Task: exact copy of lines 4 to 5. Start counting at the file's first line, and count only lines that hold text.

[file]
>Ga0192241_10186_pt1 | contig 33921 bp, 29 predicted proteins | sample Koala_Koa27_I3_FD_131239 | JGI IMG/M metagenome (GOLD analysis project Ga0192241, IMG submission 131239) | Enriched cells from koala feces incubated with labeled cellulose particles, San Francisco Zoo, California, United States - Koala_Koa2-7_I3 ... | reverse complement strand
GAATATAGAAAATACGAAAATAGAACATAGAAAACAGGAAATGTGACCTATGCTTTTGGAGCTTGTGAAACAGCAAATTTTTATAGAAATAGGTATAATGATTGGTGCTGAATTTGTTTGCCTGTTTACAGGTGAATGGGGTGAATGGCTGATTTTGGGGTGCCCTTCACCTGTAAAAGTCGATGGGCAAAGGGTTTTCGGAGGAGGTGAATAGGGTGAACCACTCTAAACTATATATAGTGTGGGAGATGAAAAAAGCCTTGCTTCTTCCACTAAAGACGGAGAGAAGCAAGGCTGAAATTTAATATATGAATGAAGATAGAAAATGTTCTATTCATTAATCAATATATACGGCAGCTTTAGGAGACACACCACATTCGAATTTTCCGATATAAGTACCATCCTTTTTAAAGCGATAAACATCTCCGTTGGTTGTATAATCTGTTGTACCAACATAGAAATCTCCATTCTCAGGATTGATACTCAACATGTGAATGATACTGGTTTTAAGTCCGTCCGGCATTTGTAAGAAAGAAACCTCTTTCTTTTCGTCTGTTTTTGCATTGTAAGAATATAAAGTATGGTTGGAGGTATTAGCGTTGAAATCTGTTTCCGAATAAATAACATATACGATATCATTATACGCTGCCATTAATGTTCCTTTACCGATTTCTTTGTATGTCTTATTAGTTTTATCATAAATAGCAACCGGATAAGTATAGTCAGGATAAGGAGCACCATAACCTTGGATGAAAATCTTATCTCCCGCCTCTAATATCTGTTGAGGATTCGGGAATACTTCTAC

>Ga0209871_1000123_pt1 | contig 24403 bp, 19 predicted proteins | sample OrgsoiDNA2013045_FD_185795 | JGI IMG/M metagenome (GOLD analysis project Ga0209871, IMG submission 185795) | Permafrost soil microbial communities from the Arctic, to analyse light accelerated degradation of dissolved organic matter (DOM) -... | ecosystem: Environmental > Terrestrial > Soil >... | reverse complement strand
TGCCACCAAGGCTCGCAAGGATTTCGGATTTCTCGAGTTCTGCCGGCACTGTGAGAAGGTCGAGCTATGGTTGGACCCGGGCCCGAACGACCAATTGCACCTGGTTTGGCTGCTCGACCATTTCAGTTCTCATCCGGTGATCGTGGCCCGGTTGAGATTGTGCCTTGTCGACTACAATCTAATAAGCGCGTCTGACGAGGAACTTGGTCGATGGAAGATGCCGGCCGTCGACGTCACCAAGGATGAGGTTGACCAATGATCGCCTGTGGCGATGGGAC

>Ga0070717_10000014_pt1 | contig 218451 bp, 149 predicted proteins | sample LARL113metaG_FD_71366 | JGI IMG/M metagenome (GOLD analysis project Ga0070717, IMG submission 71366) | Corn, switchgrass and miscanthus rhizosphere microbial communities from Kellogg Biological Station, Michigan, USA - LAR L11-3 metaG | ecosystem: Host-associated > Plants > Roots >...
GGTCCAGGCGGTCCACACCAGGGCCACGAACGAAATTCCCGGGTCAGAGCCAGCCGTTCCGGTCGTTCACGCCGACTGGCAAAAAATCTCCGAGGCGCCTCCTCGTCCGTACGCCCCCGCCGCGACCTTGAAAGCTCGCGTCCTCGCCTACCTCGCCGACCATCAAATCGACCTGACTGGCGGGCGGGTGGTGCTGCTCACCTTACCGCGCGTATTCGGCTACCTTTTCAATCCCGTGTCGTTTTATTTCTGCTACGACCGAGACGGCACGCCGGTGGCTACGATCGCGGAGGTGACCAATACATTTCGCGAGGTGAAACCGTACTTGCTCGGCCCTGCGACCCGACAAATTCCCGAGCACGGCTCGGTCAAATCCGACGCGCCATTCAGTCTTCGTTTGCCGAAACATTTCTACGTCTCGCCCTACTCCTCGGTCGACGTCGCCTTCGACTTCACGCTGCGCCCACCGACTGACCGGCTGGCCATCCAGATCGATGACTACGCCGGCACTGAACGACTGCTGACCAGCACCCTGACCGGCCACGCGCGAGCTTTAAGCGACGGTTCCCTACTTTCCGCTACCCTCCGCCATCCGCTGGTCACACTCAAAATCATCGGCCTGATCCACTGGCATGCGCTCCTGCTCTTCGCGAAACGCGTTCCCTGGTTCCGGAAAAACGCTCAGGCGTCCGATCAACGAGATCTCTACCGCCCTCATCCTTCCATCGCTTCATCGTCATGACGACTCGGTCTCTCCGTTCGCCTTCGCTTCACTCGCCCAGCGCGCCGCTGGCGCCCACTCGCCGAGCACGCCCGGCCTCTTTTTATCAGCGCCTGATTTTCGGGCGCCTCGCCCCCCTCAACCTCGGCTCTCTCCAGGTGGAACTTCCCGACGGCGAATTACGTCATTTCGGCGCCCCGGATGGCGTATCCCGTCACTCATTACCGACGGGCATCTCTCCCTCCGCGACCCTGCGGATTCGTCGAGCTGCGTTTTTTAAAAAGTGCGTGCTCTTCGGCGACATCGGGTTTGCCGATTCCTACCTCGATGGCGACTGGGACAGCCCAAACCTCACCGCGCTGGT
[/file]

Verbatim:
TGCCACCAAGGCTCGCAAGGATTTCGGATTTCTCGAGTTCTGCCGGCACTGTGAGAAGGTCGAGCTATGGTTGGACCCGGGCCCGAACGACCAATTGCACCTGGTTTGGCTGCTCGACCATTTCAGTTCTCATCCGGTGATCGTGGCCCGGTTGAGATTGTGCCTTGTCGACTACAATCTAATAAGCGCGTCTGACGAGGAACTTGGTCGATGGAAGATGCCGGCCGTCGACGTCACCAAGGATGAGGTTGACCAATGATCGCCTGTGGCGATGGGAC

>Ga0070717_10000014_pt1 | contig 218451 bp, 149 predicted proteins | sample LARL113metaG_FD_71366 | JGI IMG/M metagenome (GOLD analysis project Ga0070717, IMG submission 71366) | Corn, switchgrass and miscanthus rhizosphere microbial communities from Kellogg Biological Station, Michigan, USA - LAR L11-3 metaG | ecosystem: Host-associated > Plants > Roots >...